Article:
Georg Petel, attr.

Weilheim 1601/2 - 1634 Augsburg
Christ Crucified
Boxwood, 29.8 x 22.4 cm
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German Vasari

Teutsche Academie

Art theory

Joachim von Sandrart, who was born in 1608 in Frankfurt and died in 1688 in Nuremberg, was a painter and copperplate engraver. However, he became famous primarily as the author of the Teutsche Academie der Edlen Bau-, Bild- und Mahlerey-Künste, the first art-historical publication of its kind in German. It appeared in a series of volumes between 1675 and 1679. Sandrart was assisted by his nephew, Jacob von Sandrart, and the poet Sigmund von Birken. The sculptor Georg Petel, whose mobility and death at an early age are typical of the fate of many artists of the time, receives particularly praise in the Teutsche Academie.

Weilheim

Upper Bavaria

Petel’s birthplace

Georg Petel travelled a long way in his short life. Born in 1601/02 in Weilheim/Upper Bavaria, he was the son of the cabinet maker Clement Petel. The young Georg lost his parents at an early age. The local woodcarver Bartholomäus Steinle, a representative of the Weilheim School of Sculpture, became his guardian and it was in his workshop that Georg Petel’s skills were furthered. The extremely talented apprentice trained as an ivory carver under Christoph Angermair in Munich. At the outbreak of the Thirty Years’ War Georg Petel left the royal Bavarian city for Antwerp where he was introduced to Peter Paul Rubens. He continued his journey to Rome and Genoa via Paris. It was not until 1624 that Petel returned to Germany as a famous and highly sought-after artist where he settled in the Free Imperial City of Augsburg. An exemplary European career that was cut short through his early death during the turmoil of war in 1634.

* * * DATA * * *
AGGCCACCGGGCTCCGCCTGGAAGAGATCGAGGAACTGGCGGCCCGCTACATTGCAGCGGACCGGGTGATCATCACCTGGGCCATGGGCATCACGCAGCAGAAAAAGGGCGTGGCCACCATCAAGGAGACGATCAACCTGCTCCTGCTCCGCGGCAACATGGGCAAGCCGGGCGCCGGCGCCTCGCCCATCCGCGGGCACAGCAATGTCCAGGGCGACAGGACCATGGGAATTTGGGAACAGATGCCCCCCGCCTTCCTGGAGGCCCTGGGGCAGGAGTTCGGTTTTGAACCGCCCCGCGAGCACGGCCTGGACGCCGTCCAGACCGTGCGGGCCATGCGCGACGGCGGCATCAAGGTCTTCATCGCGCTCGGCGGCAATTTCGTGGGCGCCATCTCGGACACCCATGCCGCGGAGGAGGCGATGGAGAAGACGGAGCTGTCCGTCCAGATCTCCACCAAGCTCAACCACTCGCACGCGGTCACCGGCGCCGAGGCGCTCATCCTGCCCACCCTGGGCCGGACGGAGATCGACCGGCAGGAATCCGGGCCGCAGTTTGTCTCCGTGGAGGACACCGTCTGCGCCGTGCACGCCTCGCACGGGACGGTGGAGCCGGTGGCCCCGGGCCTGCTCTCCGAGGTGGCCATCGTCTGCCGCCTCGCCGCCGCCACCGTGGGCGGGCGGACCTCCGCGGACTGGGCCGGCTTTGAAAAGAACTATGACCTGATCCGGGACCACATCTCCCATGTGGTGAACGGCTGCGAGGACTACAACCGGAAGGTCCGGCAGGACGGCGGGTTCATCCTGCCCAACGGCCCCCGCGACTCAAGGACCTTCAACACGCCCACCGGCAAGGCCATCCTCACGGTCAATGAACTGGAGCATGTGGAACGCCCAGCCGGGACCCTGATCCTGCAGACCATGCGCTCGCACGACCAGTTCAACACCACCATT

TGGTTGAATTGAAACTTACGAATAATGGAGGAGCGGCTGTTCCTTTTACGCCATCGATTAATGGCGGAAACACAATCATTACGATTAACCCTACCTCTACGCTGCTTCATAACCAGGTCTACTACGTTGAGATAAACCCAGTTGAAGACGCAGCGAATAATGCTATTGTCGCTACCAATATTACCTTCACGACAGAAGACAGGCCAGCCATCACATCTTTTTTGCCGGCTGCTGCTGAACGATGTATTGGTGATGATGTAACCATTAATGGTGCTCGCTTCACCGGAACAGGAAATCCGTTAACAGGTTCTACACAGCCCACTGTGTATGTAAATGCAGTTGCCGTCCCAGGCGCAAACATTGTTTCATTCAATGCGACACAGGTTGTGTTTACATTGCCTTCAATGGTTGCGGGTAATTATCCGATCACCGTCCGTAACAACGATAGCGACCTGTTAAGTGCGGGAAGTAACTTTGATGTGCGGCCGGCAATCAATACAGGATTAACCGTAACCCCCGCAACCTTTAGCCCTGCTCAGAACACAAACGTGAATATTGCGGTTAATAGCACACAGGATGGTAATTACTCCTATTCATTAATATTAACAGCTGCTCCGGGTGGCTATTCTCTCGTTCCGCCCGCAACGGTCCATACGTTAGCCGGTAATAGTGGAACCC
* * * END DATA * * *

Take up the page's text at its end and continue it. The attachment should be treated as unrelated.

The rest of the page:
The cross

Signs of life

Seven sacraments

The cross is the most important symbol in Christianity and its identifying sign. The sign of the cross is likewise the gesture of blessing. As a Weapon of Christ (Crucifixion) the cross is a symbol of the triumph of life over death. Through its central importance, the depiction of Christ Crucified in Christian art is the most important pictorial theme. It is interesting to note that the cross symbol was also used prior to the life of Christ. The Ancient Egyptian ‘ankh’ is a symbol of life in the world beyond. God had the tav (T), the last letter in the Hebrew alphabet, drawn on the foreheads of all those ‘faithful to god’ by angels as a sign of protection. In early Christianity is was worshipped as a holy sign as its shape is reminiscent of the cross on which Christ died. The tav was, incidentally, Saint Francis of Assisi’s favourite letter.